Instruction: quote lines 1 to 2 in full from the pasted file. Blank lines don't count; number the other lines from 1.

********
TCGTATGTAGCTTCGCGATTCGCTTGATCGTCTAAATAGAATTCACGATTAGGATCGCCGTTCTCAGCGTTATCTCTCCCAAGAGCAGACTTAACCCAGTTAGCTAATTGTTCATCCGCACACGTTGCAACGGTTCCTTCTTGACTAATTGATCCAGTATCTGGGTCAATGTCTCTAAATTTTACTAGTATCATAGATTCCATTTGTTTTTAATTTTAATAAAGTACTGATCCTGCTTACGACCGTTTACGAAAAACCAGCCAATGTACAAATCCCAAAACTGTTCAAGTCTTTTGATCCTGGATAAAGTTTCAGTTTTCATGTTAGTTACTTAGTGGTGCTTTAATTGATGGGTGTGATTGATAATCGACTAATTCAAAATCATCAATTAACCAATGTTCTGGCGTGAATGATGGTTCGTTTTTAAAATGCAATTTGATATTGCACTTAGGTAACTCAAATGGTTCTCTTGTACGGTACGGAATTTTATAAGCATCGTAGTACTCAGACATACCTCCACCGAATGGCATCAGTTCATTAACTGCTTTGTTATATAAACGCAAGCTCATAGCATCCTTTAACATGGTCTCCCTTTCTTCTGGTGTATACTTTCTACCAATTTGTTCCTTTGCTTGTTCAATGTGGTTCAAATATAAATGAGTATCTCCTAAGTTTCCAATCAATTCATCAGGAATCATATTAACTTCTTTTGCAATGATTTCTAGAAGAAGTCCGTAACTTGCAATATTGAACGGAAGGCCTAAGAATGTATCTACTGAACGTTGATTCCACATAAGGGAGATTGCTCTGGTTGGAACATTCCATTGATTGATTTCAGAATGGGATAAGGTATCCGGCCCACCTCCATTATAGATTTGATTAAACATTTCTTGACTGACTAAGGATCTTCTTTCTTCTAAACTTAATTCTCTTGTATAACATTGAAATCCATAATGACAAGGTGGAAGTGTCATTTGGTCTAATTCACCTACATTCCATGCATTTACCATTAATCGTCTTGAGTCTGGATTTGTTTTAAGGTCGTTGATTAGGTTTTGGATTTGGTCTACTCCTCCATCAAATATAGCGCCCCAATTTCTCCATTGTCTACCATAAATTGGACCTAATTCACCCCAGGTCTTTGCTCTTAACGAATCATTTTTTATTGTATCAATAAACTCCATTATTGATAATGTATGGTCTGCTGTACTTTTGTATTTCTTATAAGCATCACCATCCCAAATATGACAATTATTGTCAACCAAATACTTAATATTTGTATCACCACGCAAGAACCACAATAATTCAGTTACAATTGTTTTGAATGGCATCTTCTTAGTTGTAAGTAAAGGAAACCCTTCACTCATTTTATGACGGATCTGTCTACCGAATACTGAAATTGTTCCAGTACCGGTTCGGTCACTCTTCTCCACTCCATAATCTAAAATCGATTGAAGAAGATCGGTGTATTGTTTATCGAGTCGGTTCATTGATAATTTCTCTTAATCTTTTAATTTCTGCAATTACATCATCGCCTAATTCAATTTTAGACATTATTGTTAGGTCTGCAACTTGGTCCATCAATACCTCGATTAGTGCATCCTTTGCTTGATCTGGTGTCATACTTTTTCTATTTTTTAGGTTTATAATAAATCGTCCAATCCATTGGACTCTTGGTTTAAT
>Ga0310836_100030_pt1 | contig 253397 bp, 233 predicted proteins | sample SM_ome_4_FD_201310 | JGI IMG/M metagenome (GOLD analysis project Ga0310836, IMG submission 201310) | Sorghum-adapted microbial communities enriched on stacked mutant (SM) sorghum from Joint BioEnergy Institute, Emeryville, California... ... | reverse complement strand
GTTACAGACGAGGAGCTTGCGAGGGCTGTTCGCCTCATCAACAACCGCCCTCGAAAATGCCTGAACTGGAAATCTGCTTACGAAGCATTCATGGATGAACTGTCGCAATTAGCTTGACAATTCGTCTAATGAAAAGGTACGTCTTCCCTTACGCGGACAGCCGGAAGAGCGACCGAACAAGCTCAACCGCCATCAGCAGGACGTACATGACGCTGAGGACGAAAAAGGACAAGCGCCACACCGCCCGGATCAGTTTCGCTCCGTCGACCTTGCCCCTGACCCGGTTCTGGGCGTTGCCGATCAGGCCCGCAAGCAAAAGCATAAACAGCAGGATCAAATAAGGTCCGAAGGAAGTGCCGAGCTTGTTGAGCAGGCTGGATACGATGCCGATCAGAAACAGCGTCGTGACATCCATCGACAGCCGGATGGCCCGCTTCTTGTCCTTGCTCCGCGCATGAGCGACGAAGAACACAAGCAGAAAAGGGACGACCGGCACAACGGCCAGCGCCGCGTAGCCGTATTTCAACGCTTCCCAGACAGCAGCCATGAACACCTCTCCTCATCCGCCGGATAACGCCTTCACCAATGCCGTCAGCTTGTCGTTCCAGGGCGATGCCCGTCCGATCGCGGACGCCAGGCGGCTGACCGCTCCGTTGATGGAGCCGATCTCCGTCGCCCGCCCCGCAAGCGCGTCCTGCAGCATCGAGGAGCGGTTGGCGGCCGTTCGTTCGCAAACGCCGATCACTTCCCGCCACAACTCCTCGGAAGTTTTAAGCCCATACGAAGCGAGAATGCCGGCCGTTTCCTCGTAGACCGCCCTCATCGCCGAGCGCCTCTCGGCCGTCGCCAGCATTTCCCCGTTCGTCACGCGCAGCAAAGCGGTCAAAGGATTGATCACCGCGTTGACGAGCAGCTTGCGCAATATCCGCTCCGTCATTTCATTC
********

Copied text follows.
TCGTATGTAGCTTCGCGATTCGCTTGATCGTCTAAATAGAATTCACGATTAGGATCGCCGTTCTCAGCGTTATCTCTCCCAAGAGCAGACTTAACCCAGTTAGCTAATTGTTCATCCGCACACGTTGCAACGGTTCCTTCTTGACTAATTGATCCAGTATCTGGGTCAATGTCTCTAAATTTTACTAGTATCATAGATTCCATTTGTTTTTAATTTTAATAAAGTACTGATCCTGCTTACGACCGTTTACGAAAAACCAGCCAATGTACAAATCCCAAAACTGTTCAAGTCTTTTGATCCTGGATAAAGTTTCAGTTTTCATGTTAGTTACTTAGTGGTGCTTTAATTGATGGGTGTGATTGATAATCGACTAATTCAAAATCATCAATTAACCAATGTTCTGGCGTGAATGATGGTTCGTTTTTAAAATGCAATTTGATATTGCACTTAGGTAACTCAAATGGTTCTCTTGTACGGTACGGAATTTTATAAGCATCGTAGTACTCAGACATACCTCCACCGAATGGCATCAGTTCATTAACTGCTTTGTTATATAAACGCAAGCTCATAGCATCCTTTAACATGGTCTCCCTTTCTTCTGGTGTATACTTTCTACCAATTTGTTCCTTTGCTTGTTCAATGTGGTTCAAATATAAATGAGTATCTCCTAAGTTTCCAATCAATTCATCAGGAATCATATTAACTTCTTTTGCAATGATTTCTAGAAGAAGTCCGTAACTTGCAATATTGAACGGAAGGCCTAAGAATGTATCTACTGAACGTTGATTCCACATAAGGGAGATTGCTCTGGTTGGAACATTCCATTGATTGATTTCAGAATGGGATAAGGTATCCGGCCCACCTCCATTATAGATTTGATTAAACATTTCTTGACTGACTAAGGATCTTCTTTCTTCTAAACTTAATTCTCTTGTATAACATTGAAATCCATAATGACAAGGTGGAAGTGTCATTTGGTCTAATTCACCTACATTCCATGCATTTACCATTAATCGTCTTGAGTCTGGATTTGTTTTAAGGTCGTTGATTAGGTTTTGGATTTGGTCTACTCCTCCATCAAATATAGCGCCCCAATTTCTCCATTGTCTACCATAAATTGGACCTAATTCACCCCAGGTCTTTGCTCTTAACGAATCATTTTTTATTGTATCAATAAACTCCATTATTGATAATGTATGGTCTGCTGTACTTTTGTATTTCTTATAAGCATCACCATCCCAAATATGACAATTATTGTCAACCAAATACTTAATATTTGTATCACCACGCAAGAACCACAATAATTCAGTTACAATTGTTTTGAATGGCATCTTCTTAGTTGTAAGTAAAGGAAACCCTTCACTCATTTTATGACGGATCTGTCTACCGAATACTGAAATTGTTCCAGTACCGGTTCGGTCACTCTTCTCCACTCCATAATCTAAAATCGATTGAAGAAGATCGGTGTATTGTTTATCGAGTCGGTTCATTGATAATTTCTCTTAATCTTTTAATTTCTGCAATTACATCATCGCCTAATTCAATTTTAGACATTATTGTTAGGTCTGCAACTTGGTCCATCAATACCTCGATTAGTGCATCCTTTGCTTGATCTGGTGTCATACTTTTTCTATTTTTTAGGTTTATAATAAATCGTCCAATCCATTGGACTCTTGGTTTAAT
>Ga0310836_100030_pt1 | contig 253397 bp, 233 predicted proteins | sample SM_ome_4_FD_201310 | JGI IMG/M metagenome (GOLD analysis project Ga0310836, IMG submission 201310) | Sorghum-adapted microbial communities enriched on stacked mutant (SM) sorghum from Joint BioEnergy Institute, Emeryville, California... ... | reverse complement strand